IPSec is also covered in CCNA - my point was that you really need to understand things from the beginning. Doing debug stuff (in a lab) really helps you see what is going on. DMVPN is a CCIE level topic, you need ISAKMP and IPSec. Which, by the time you've gotten to doing DMVPN, should have labbed or gotten paid to do.

    To each their own, but if I asked someone what DMVPN was and all they said was "it dynamically creates tunnels" I would want them to be able to expand upon that. Labbing stuff just makes you comfortable.

    As for getting a job with the CCNA, I got my job with 2 CCNAs + other certs + I started going back to school again. I was fortunate though being able to skip NOC type roles though and only having to do a year on the help desk.
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    #38
    IPSec is not covered completely on CCNA R&S (guess you have done security) they tell you about it on netacad and have an example lab but that's it. Its not an exam topic for the CCNA R&S. Used to be on the old CCNP Route book at the back, latest few chapters but is gone now and no longer an exam topic. DMVPN on CCNP Route is 4.2 Describe DMVPN (single hub).

    MPLS lab try ospf first,

    mpls ldp autoconfig area x

    You can setup four CSR1000v Routers in VMware workstation and do your DMVPN lab. 8Gb of RAM needed.
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    #39
    Quote Originally Posted by Iristheangel View Post
    That's a hard one to tell you. It really depends on the need in your area. CCNA is considered an entry level exam so it's not frowned upon to show up with zero networking experience to interview for a job with it. Here in the US and I'm fairly sure in Canada as well, it really depends on geography. If you're in a technology hub with a lot of IT, you have a much higher chance. It really depends on where you live and are you willing to relocate?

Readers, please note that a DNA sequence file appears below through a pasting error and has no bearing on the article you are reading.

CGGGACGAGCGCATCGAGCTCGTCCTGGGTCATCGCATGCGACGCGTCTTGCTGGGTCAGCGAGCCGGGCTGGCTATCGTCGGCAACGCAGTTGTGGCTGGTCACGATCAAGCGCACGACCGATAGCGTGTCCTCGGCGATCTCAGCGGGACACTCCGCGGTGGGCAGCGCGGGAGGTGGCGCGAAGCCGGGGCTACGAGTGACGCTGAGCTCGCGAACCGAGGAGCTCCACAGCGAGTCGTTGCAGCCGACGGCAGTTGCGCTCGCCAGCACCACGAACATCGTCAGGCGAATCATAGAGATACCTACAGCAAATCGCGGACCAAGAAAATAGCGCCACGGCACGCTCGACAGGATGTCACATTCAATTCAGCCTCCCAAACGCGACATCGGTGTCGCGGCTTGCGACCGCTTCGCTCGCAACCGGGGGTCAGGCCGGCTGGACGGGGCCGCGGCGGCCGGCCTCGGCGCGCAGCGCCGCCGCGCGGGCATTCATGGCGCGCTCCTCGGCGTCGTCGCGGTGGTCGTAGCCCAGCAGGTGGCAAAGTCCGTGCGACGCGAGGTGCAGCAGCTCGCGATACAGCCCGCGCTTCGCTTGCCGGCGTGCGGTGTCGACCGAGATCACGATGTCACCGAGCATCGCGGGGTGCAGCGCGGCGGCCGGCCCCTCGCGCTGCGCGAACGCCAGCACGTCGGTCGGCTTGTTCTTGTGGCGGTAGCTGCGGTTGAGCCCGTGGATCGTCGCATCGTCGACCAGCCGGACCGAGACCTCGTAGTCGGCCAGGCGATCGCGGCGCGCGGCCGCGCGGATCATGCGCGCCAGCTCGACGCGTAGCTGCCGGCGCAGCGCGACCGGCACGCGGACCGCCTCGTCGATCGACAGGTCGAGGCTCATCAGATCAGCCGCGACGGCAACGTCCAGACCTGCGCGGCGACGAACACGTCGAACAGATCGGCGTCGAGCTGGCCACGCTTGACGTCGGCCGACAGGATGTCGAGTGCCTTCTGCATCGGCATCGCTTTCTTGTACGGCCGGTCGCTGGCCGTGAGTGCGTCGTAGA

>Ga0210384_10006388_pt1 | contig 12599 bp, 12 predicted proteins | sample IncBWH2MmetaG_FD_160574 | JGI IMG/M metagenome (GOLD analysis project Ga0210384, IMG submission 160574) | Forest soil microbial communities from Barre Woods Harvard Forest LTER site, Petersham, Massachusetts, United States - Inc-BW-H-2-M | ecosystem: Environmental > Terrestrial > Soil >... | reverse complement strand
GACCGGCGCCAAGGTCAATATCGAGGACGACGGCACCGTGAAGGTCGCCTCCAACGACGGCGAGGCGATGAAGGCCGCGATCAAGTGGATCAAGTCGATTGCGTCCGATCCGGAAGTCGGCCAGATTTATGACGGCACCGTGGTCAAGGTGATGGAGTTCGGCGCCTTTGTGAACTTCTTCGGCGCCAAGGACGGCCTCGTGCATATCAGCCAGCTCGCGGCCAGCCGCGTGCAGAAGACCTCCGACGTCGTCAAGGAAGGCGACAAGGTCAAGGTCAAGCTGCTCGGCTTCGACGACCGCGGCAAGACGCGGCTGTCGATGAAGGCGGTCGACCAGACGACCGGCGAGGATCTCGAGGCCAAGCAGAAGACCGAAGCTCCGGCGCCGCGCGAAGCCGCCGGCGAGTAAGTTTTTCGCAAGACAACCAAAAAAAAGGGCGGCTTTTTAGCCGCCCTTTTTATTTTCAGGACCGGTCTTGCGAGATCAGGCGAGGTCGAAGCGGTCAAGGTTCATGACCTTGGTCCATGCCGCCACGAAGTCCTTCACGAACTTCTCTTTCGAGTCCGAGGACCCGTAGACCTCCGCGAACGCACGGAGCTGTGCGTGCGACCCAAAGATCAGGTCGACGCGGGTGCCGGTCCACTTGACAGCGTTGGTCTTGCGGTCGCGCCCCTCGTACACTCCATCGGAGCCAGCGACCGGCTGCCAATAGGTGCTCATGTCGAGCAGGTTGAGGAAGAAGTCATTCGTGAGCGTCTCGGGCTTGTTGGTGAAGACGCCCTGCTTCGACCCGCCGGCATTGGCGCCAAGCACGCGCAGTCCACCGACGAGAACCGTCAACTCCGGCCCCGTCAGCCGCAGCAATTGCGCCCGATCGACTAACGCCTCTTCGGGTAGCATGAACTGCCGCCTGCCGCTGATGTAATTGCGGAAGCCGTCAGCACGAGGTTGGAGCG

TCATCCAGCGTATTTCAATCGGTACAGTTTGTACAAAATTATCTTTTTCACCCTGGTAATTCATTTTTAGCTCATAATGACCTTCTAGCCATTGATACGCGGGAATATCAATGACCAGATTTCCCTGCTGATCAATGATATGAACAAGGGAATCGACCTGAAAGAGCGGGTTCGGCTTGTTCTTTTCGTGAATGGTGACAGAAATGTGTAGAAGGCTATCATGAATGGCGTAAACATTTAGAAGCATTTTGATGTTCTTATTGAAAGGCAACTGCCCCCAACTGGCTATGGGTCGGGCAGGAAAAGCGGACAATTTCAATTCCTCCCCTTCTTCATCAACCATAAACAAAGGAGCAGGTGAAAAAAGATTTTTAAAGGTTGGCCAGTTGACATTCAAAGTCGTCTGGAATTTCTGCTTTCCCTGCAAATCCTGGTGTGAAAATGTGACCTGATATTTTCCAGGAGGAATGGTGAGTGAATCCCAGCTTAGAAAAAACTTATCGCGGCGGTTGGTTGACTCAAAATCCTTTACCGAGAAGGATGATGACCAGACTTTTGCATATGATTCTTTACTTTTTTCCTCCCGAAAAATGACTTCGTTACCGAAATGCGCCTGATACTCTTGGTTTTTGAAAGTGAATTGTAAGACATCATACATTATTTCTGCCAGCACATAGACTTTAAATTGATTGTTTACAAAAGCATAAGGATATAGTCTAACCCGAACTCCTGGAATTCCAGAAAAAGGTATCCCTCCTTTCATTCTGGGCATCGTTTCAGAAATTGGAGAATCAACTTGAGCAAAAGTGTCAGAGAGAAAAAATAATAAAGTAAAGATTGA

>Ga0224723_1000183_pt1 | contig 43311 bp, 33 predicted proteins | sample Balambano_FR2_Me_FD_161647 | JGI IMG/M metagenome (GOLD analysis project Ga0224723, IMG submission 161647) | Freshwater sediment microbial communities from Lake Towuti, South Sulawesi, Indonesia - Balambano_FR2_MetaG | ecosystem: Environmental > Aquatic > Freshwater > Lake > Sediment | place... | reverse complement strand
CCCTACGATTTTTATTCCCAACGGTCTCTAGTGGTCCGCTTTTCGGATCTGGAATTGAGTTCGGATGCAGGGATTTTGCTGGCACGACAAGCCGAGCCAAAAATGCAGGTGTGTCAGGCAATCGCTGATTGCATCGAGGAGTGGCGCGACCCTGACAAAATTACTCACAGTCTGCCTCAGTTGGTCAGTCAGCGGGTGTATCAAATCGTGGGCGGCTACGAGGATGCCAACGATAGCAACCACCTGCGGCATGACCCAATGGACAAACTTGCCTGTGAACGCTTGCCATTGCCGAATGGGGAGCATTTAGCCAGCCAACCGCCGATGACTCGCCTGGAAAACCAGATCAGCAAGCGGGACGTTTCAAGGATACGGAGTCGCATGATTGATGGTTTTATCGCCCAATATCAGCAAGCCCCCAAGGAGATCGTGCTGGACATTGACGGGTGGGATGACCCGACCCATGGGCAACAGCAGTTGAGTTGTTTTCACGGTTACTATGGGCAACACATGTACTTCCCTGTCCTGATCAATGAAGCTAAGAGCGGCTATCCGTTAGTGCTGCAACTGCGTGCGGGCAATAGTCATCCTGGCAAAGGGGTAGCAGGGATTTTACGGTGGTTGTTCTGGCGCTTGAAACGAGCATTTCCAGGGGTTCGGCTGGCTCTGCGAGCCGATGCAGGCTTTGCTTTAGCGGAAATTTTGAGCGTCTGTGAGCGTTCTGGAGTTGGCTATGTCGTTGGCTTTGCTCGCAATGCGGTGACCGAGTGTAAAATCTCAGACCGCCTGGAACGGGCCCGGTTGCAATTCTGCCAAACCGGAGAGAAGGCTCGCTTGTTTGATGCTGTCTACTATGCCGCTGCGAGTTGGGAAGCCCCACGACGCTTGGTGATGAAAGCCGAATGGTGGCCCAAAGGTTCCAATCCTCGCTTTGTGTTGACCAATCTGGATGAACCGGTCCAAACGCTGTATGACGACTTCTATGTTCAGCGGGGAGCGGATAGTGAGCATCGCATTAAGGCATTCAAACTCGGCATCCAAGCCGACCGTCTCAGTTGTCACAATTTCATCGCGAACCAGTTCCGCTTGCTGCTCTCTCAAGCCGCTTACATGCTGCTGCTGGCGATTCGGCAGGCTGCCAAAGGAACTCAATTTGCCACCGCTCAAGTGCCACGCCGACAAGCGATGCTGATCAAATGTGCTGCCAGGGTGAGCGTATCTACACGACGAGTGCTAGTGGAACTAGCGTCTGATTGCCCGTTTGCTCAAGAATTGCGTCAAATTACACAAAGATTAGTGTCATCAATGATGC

I'm in a pretty small city, far East coast. I'm lucky that I landed a desktop support job with the provincial government. I was thinking since government jobs go with internal employees first, I can keep my eye on the look out, but nobody really moves around much and I don't want to wait years to move to a new position.

    With that being said, what are the layoffs like in the networking field? I'm very safe with this job and will only get terminated if I mess up pretty bad. I would be willing to relocate though if the experience and pay is right.
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    #40
    Quote Originally Posted by Silverymoon View Post
    IPSec is not covered completely on CCNA R&S (guess you have done security) they tell you about it on netacad and have an example lab but that's it. Its not an exam topic for the CCNA R&S. Used to be on the old CCNP Route book at the back, latest few chapters but is gone now and no longer an exam topic. DMVPN on CCNP Route is 4.2 Describe DMVPN (single hub).

    MPLS lab try ospf first,

    mpls ldp autoconfig area x

    You can setup four CSR1000v Routers in VMware workstation and do your DMVPN lab. 8Gb of RAM needed.

    I have just 2811s for the DMVPN lab and a 3650 switch acting as "the cloud".
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  17. ABL - Always Be Labbin' Iristheangel's Avatar
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    #41
    The layoffs depend on the company. I tend to read the financials on a company and try to investigate the environment (glassdoor, yelp if they have a customer-facing front, check if I have mutual contacts on Linkedin at the company, etc).
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    #42
    Quote Originally Posted by Iristheangel View Post